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Will your pension provide feast or famine?

21 October 2013

The word ‘pension’ in itself conjures a whole host of scary images and petrifies people with large investment portfolios as well as people with mediocre retirement plans alike. According to the Oxford English Dictionary, the word Pension means Retirement Income, but more often than not, people think of ‘Pension’ as a State related benefit, such as ‘Old Age Pension or Disability Pension which creates the picture of severe depression & starvation for people that cannot look after themselves.
This might sound dramatic, but for the majority of people, discussing pensions & retirement planning is right at the bottom of the list this weekend, oh, and next weekend too. This is because people do not want to face reality and seriously look at their retirement provision because they find it scary or uncomfortable.

overwhelmed-paperwork-survey-fatigue-difficult-confusion1-1024x682There are a number of reasons for this, but in the main, it is because there have been numerous governments, making numerous pension legislation changes, which in turn has led to numerous Insurance Companies creating numerous different Retirement Contacts with numerous rules and that has lead to the main problem of utter confusion and misunderstanding! Unfairly, the opinion of the man on the street is that private pensions are rubbish!

Back in 2006, a whole new raft of pension rules were put in place in the UK which affected anyone with any kind of existing pension plan and anyone who was thinking about starting one.  It was launched to the world as Pensions Simplification Day though you could laugh, because in reality the new legislation just created more confusion to add to the ceiling high stack of pension confusions & misunderstandings.

Another serious problem was that people had taken out pension plans in the late seventies through to the nineties, without really understanding how they worked. Big numbers were promised on the back of unrealistic growth rates. People took out these plans, put the paperwork at the bottom of the drawer & didn’t look at them again until the year before they retired, by which time it was too late to do anything. All the extra money they could have earned was gone and that was that.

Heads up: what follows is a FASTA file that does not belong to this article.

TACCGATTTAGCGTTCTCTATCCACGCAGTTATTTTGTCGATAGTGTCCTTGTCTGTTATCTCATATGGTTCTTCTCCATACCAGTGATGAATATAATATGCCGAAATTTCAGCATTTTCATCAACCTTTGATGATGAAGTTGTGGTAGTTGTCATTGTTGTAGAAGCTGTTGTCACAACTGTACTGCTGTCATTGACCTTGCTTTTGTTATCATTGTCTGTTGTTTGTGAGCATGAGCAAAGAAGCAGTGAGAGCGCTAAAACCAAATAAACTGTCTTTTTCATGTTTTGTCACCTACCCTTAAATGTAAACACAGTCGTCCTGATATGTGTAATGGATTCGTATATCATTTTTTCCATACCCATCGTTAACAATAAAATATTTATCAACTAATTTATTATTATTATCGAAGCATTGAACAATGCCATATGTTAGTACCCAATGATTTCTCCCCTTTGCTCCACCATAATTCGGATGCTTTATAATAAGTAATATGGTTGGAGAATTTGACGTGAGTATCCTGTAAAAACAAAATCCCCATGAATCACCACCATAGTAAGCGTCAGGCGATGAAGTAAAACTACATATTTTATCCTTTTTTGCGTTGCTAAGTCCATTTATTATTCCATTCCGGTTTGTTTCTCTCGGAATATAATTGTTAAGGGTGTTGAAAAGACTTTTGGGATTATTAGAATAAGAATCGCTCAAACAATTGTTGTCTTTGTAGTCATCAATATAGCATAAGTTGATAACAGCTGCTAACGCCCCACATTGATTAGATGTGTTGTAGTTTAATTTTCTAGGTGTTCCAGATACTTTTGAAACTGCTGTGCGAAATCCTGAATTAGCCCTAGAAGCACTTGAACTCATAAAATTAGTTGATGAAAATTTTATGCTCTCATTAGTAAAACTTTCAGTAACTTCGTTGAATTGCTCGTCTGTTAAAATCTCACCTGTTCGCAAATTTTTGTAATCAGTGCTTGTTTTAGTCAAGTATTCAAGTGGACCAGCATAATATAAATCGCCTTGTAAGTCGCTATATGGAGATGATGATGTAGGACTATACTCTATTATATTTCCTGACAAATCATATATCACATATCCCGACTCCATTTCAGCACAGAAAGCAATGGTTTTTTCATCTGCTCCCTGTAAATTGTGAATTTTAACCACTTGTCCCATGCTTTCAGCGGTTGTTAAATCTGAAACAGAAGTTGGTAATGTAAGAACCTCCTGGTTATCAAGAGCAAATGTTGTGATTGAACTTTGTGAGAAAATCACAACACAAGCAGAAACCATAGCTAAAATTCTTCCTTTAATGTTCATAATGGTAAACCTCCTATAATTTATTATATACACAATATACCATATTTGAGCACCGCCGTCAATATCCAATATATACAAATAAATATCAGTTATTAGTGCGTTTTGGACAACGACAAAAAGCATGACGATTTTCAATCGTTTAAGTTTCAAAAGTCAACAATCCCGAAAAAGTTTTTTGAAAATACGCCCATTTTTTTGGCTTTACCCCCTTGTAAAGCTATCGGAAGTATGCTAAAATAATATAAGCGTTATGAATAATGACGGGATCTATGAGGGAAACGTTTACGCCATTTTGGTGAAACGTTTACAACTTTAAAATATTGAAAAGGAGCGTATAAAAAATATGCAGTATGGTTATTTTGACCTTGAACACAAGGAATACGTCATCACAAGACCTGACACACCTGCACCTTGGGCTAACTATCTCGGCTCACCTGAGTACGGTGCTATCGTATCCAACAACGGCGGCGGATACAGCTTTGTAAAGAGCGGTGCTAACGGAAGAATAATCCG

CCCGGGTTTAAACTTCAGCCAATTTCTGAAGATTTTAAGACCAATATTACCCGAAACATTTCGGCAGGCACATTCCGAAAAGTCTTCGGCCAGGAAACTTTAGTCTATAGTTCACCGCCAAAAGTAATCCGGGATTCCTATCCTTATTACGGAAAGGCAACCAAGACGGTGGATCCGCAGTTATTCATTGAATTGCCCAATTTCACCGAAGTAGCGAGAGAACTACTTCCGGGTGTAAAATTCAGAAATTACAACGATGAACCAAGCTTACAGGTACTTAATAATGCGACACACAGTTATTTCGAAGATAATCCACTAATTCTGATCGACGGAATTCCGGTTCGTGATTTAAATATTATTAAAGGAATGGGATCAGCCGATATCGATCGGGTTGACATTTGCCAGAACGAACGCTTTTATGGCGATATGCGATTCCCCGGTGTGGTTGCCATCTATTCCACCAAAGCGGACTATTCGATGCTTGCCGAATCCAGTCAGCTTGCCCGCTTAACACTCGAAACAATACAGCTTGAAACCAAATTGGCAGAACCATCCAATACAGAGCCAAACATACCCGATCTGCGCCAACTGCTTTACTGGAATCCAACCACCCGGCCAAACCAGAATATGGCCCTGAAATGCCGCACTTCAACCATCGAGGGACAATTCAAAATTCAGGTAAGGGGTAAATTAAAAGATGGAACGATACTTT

math-equation_chalkboardIn addition, there was widespread miss-selling throughout the late eighties by encouraging people to opt out of SERPS (State Earnings Related Pension Scheme) coupled with the ability to leave their employers scheme to which membership was previously compulsory. There was even a government advert plastered all over the UK, on train stations and on the Television informing the public of their freedom to break free from their employers pension scheme. Whilst everybody’s circumstances are different, I think it fair to say, that it would be very rare to benefit by leaving any pension scheme that was receiving money from an employer for the benefit of an employee, especially when you can make private contributions separately anyway. Yet, thousands of people opted out resulting in many millions of pounds paid by insurance companies in compensation. This was widely publicised at a time when huge pension theft was being reported due to the collapse of the flamboyant Robert Maxwell empire, whereby hundreds of millions was taken from the pension funds of his employees.

All of the above has made the last twenty five years nothing less than turbulent within the pensions industry. That said, how many people actually review their retirement planning regularly?  Over the past 3 decades I have met hundreds of people that just took out a policy, because someone suggested that it was a good idea, yet they have no idea how it works or what it’s going to provide them with.